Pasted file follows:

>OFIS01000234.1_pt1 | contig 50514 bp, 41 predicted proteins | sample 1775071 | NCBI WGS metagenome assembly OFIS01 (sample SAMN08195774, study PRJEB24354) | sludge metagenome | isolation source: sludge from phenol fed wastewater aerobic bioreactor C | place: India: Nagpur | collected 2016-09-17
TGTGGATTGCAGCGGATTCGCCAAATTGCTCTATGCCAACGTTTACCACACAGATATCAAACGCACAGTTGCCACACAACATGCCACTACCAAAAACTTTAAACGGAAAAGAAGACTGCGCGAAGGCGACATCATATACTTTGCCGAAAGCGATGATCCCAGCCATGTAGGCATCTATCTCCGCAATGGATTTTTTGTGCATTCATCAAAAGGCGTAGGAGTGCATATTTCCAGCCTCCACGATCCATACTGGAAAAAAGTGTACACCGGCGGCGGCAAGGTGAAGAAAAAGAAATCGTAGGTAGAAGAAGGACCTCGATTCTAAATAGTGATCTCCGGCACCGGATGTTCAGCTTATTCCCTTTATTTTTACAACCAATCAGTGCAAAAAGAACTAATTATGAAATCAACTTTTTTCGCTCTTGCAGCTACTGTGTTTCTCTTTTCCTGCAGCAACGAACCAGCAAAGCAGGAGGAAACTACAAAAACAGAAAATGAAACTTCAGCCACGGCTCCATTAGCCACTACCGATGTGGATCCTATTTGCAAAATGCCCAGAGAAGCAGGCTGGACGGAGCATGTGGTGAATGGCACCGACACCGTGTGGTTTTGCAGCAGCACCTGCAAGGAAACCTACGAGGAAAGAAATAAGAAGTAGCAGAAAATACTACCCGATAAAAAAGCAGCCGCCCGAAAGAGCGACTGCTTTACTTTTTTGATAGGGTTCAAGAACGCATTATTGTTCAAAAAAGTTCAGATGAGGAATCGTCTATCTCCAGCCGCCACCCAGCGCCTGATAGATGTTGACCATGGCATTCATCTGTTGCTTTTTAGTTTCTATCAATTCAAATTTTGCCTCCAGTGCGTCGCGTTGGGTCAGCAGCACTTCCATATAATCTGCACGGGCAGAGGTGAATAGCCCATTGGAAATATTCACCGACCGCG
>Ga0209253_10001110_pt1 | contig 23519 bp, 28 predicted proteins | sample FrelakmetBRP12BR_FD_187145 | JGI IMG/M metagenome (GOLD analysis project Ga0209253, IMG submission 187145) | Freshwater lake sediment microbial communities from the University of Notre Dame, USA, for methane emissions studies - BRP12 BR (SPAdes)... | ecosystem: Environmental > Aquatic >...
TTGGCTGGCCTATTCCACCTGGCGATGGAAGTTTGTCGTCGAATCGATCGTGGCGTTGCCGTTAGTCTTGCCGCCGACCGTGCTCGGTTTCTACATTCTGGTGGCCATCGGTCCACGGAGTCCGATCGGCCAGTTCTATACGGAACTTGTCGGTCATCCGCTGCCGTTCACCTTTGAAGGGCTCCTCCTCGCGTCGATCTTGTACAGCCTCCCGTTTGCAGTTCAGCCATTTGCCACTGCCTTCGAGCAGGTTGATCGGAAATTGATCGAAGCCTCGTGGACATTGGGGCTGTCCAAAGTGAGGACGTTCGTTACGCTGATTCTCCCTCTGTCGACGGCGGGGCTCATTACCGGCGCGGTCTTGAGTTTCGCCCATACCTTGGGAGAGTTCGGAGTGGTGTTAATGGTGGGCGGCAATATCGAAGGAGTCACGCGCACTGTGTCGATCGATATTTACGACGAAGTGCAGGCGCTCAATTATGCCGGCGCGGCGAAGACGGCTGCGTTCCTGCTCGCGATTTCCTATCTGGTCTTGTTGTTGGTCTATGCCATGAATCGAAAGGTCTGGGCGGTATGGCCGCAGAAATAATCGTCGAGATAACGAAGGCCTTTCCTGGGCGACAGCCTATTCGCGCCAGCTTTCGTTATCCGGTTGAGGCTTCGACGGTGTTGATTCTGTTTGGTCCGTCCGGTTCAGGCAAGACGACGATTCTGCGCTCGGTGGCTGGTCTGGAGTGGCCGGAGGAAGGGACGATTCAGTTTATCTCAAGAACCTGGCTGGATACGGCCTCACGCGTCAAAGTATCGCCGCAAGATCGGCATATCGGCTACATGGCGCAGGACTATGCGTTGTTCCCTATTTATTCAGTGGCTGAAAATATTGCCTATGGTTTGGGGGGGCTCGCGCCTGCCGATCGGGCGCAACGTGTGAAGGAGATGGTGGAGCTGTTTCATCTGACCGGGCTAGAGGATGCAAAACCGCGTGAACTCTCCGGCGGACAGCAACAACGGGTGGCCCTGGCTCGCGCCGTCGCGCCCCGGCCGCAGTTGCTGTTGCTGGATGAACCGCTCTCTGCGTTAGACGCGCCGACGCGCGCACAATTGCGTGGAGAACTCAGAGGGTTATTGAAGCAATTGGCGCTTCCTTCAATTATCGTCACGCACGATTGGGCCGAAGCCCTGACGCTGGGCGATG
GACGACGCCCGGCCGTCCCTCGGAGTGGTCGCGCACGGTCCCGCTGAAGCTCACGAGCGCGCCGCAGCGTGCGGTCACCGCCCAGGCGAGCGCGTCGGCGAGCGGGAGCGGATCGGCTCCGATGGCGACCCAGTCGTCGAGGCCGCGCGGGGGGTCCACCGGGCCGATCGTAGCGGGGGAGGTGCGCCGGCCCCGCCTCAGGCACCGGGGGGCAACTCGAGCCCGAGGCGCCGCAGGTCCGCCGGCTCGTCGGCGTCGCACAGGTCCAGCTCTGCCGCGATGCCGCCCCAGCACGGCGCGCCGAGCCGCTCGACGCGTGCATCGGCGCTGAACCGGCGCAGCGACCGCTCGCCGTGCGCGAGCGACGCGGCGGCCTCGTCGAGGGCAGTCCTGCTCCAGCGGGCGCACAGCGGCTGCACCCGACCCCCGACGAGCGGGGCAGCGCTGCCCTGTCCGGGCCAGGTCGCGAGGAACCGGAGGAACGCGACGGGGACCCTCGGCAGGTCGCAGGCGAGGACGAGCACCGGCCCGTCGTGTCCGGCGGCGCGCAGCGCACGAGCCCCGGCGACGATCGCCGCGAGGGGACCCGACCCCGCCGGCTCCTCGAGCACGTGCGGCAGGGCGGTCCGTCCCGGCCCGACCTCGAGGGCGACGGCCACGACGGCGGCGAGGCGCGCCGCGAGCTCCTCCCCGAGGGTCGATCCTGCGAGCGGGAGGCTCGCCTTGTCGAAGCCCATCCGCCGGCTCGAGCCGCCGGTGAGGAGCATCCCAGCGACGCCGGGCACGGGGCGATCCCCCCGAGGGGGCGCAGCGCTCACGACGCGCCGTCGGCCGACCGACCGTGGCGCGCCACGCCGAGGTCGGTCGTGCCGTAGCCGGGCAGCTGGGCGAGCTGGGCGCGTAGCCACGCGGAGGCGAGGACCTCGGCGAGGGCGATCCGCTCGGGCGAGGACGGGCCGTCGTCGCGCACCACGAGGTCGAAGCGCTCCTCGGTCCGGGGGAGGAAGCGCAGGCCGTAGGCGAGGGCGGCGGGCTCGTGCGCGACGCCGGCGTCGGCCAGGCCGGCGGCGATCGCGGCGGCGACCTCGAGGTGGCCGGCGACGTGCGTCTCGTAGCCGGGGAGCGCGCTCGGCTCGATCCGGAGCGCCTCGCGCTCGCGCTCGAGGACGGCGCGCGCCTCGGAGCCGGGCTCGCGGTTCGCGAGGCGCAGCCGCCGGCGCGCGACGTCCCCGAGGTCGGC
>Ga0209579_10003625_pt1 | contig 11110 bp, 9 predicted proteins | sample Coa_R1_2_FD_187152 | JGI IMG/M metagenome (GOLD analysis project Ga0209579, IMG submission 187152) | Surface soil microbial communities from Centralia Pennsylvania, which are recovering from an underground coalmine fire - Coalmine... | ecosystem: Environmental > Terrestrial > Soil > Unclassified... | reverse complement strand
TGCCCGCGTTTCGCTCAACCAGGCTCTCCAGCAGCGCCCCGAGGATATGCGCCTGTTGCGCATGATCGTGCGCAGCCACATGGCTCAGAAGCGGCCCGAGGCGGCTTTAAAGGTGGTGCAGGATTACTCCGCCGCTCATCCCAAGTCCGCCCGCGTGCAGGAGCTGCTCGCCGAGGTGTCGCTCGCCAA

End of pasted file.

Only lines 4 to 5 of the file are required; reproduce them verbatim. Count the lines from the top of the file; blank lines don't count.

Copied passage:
TTGGCTGGCCTATTCCACCTGGCGATGGAAGTTTGTCGTCGAATCGATCGTGGCGTTGCCGTTAGTCTTGCCGCCGACCGTGCTCGGTTTCTACATTCTGGTGGCCATCGGTCCACGGAGTCCGATCGGCCAGTTCTATACGGAACTTGTCGGTCATCCGCTGCCGTTCACCTTTGAAGGGCTCCTCCTCGCGTCGATCTTGTACAGCCTCCCGTTTGCAGTTCAGCCATTTGCCACTGCCTTCGAGCAGGTTGATCGGAAATTGATCGAAGCCTCGTGGACATTGGGGCTGTCCAAAGTGAGGACGTTCGTTACGCTGATTCTCCCTCTGTCGACGGCGGGGCTCATTACCGGCGCGGTCTTGAGTTTCGCCCATACCTTGGGAGAGTTCGGAGTGGTGTTAATGGTGGGCGGCAATATCGAAGGAGTCACGCGCACTGTGTCGATCGATATTTACGACGAAGTGCAGGCGCTCAATTATGCCGGCGCGGCGAAGACGGCTGCGTTCCTGCTCGCGATTTCCTATCTGGTCTTGTTGTTGGTCTATGCCATGAATCGAAAGGTCTGGGCGGTATGGCCGCAGAAATAATCGTCGAGATAACGAAGGCCTTTCCTGGGCGACAGCCTATTCGCGCCAGCTTTCGTTATCCGGTTGAGGCTTCGACGGTGTTGATTCTGTTTGGTCCGTCCGGTTCAGGCAAGACGACGATTCTGCGCTCGGTGGCTGGTCTGGAGTGGCCGGAGGAAGGGACGATTCAGTTTATCTCAAGAACCTGGCTGGATACGGCCTCACGCGTCAAAGTATCGCCGCAAGATCGGCATATCGGCTACATGGCGCAGGACTATGCGTTGTTCCCTATTTATTCAGTGGCTGAAAATATTGCCTATGGTTTGGGGGGGCTCGCGCCTGCCGATCGGGCGCAACGTGTGAAGGAGATGGTGGAGCTGTTTCATCTGACCGGGCTAGAGGATGCAAAACCGCGTGAACTCTCCGGCGGACAGCAACAACGGGTGGCCCTGGCTCGCGCCGTCGCGCCCCGGCCGCAGTTGCTGTTGCTGGATGAACCGCTCTCTGCGTTAGACGCGCCGACGCGCGCACAATTGCGTGGAGAACTCAGAGGGTTATTGAAGCAATTGGCGCTTCCTTCAATTATCGTCACGCACGATTGGGCCGAAGCCCTGACGCTGGGCGATG
GACGACGCCCGGCCGTCCCTCGGAGTGGTCGCGCACGGTCCCGCTGAAGCTCACGAGCGCGCCGCAGCGTGCGGTCACCGCCCAGGCGAGCGCGTCGGCGAGCGGGAGCGGATCGGCTCCGATGGCGACCCAGTCGTCGAGGCCGCGCGGGGGGTCCACCGGGCCGATCGTAGCGGGGGAGGTGCGCCGGCCCCGCCTCAGGCACCGGGGGGCAACTCGAGCCCGAGGCGCCGCAGGTCCGCCGGCTCGTCGGCGTCGCACAGGTCCAGCTCTGCCGCGATGCCGCCCCAGCACGGCGCGCCGAGCCGCTCGACGCGTGCATCGGCGCTGAACCGGCGCAGCGACCGCTCGCCGTGCGCGAGCGACGCGGCGGCCTCGTCGAGGGCAGTCCTGCTCCAGCGGGCGCACAGCGGCTGCACCCGACCCCCGACGAGCGGGGCAGCGCTGCCCTGTCCGGGCCAGGTCGCGAGGAACCGGAGGAACGCGACGGGGACCCTCGGCAGGTCGCAGGCGAGGACGAGCACCGGCCCGTCGTGTCCGGCGGCGCGCAGCGCACGAGCCCCGGCGACGATCGCCGCGAGGGGACCCGACCCCGCCGGCTCCTCGAGCACGTGCGGCAGGGCGGTCCGTCCCGGCCCGACCTCGAGGGCGACGGCCACGACGGCGGCGAGGCGCGCCGCGAGCTCCTCCCCGAGGGTCGATCCTGCGAGCGGGAGGCTCGCCTTGTCGAAGCCCATCCGCCGGCTCGAGCCGCCGGTGAGGAGCATCCCAGCGACGCCGGGCACGGGGCGATCCCCCCGAGGGGGCGCAGCGCTCACGACGCGCCGTCGGCCGACCGACCGTGGCGCGCCACGCCGAGGTCGGTCGTGCCGTAGCCGGGCAGCTGGGCGAGCTGGGCGCGTAGCCACGCGGAGGCGAGGACCTCGGCGAGGGCGATCCGCTCGGGCGAGGACGGGCCGTCGTCGCGCACCACGAGGTCGAAGCGCTCCTCGGTCCGGGGGAGGAAGCGCAGGCCGTAGGCGAGGGCGGCGGGCTCGTGCGCGACGCCGGCGTCGGCCAGGCCGGCGGCGATCGCGGCGGCGACCTCGAGGTGGCCGGCGACGTGCGTCTCGTAGCCGGGGAGCGCGCTCGGCTCGATCCGGAGCGCCTCGCGCTCGCGCTCGAGGACGGCGCGCGCCTCGGAGCCGGGCTCGCGGTTCGCGAGGCGCAGCCGCCGGCGCGCGACGTCCCCGAGGTCGGC